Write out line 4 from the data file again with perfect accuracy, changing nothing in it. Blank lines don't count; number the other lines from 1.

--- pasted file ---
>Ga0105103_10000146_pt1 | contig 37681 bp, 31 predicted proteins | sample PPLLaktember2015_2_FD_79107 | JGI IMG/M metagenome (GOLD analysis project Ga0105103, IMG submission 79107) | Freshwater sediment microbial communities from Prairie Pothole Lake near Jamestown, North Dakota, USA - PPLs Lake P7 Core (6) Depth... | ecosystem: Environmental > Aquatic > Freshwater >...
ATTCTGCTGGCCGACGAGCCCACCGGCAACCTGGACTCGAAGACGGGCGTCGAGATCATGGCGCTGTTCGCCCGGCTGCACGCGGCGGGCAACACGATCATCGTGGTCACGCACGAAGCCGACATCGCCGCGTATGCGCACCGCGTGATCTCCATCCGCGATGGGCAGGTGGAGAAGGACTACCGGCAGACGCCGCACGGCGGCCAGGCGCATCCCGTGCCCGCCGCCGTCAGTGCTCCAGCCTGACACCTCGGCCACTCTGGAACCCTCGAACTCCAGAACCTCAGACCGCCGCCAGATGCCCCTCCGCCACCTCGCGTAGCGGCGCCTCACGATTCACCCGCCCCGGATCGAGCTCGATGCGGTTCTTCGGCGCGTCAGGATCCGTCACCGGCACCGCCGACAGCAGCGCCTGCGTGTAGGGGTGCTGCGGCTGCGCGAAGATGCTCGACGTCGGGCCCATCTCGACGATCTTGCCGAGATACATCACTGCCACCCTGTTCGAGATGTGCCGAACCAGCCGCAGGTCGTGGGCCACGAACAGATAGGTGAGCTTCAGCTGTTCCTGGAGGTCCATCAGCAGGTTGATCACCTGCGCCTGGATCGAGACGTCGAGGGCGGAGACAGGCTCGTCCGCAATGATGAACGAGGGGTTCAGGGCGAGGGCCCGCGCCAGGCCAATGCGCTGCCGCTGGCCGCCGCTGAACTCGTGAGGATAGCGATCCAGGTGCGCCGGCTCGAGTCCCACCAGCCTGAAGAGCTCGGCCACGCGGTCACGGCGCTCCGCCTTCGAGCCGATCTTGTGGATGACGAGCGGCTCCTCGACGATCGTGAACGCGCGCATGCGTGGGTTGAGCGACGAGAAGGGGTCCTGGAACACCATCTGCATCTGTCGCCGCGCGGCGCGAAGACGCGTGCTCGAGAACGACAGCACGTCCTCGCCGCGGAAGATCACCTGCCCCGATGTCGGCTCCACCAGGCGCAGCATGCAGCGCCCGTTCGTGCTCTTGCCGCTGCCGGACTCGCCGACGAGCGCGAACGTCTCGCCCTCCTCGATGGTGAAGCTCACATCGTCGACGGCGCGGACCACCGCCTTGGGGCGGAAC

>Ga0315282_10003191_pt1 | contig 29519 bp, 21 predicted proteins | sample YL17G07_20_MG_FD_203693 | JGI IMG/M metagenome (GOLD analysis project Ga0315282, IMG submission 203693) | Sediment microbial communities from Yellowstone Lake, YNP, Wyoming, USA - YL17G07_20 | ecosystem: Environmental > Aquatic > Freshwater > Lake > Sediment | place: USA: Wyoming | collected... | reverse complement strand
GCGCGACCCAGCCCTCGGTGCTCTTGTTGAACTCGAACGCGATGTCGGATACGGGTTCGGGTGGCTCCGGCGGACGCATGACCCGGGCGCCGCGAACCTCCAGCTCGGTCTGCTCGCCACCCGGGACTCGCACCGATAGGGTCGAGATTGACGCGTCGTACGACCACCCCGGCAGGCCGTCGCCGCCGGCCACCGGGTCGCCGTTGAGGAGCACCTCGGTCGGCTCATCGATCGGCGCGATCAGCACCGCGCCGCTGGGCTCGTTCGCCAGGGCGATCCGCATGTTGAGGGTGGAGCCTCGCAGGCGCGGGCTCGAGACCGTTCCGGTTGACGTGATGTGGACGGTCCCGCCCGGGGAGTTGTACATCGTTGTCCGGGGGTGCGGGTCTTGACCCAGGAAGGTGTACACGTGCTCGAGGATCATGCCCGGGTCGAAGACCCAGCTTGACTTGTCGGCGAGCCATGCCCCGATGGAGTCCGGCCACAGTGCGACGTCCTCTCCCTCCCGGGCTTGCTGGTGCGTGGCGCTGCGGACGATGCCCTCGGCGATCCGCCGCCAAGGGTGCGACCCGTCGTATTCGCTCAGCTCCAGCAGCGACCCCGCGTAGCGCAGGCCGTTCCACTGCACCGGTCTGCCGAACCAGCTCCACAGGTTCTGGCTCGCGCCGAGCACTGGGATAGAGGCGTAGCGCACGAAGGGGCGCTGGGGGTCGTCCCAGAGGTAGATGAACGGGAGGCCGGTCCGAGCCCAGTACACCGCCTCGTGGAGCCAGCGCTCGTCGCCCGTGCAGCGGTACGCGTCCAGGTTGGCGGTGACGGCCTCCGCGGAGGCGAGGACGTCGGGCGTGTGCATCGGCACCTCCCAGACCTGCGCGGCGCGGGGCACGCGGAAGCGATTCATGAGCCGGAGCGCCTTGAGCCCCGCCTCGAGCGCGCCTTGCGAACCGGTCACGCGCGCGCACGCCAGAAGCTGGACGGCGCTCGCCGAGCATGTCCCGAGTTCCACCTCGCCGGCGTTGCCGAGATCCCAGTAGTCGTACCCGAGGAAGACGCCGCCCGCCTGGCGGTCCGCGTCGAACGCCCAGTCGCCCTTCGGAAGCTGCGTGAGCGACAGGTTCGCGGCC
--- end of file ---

GCGCGACCCAGCCCTCGGTGCTCTTGTTGAACTCGAACGCGATGTCGGATACGGGTTCGGGTGGCTCCGGCGGACGCATGACCCGGGCGCCGCGAACCTCCAGCTCGGTCTGCTCGCCACCCGGGACTCGCACCGATAGGGTCGAGATTGACGCGTCGTACGACCACCCCGGCAGGCCGTCGCCGCCGGCCACCGGGTCGCCGTTGAGGAGCACCTCGGTCGGCTCATCGATCGGCGCGATCAGCACCGCGCCGCTGGGCTCGTTCGCCAGGGCGATCCGCATGTTGAGGGTGGAGCCTCGCAGGCGCGGGCTCGAGACCGTTCCGGTTGACGTGATGTGGACGGTCCCGCCCGGGGAGTTGTACATCGTTGTCCGGGGGTGCGGGTCTTGACCCAGGAAGGTGTACACGTGCTCGAGGATCATGCCCGGGTCGAAGACCCAGCTTGACTTGTCGGCGAGCCATGCCCCGATGGAGTCCGGCCACAGTGCGACGTCCTCTCCCTCCCGGGCTTGCTGGTGCGTGGCGCTGCGGACGATGCCCTCGGCGATCCGCCGCCAAGGGTGCGACCCGTCGTATTCGCTCAGCTCCAGCAGCGACCCCGCGTAGCGCAGGCCGTTCCACTGCACCGGTCTGCCGAACCAGCTCCACAGGTTCTGGCTCGCGCCGAGCACTGGGATAGAGGCGTAGCGCACGAAGGGGCGCTGGGGGTCGTCCCAGAGGTAGATGAACGGGAGGCCGGTCCGAGCCCAGTACACCGCCTCGTGGAGCCAGCGCTCGTCGCCCGTGCAGCGGTACGCGTCCAGGTTGGCGGTGACGGCCTCCGCGGAGGCGAGGACGTCGGGCGTGTGCATCGGCACCTCCCAGACCTGCGCGGCGCGGGGCACGCGGAAGCGATTCATGAGCCGGAGCGCCTTGAGCCCCGCCTCGAGCGCGCCTTGCGAACCGGTCACGCGCGCGCACGCCAGAAGCTGGACGGCGCTCGCCGAGCATGTCCCGAGTTCCACCTCGCCGGCGTTGCCGAGATCCCAGTAGTCGTACCCGAGGAAGACGCCGCCCGCCTGGCGGTCCGCGTCGAACGCCCAGTCGCCCTTCGGAAGCTGCGTGAGCGACAGGTTCGCGGCC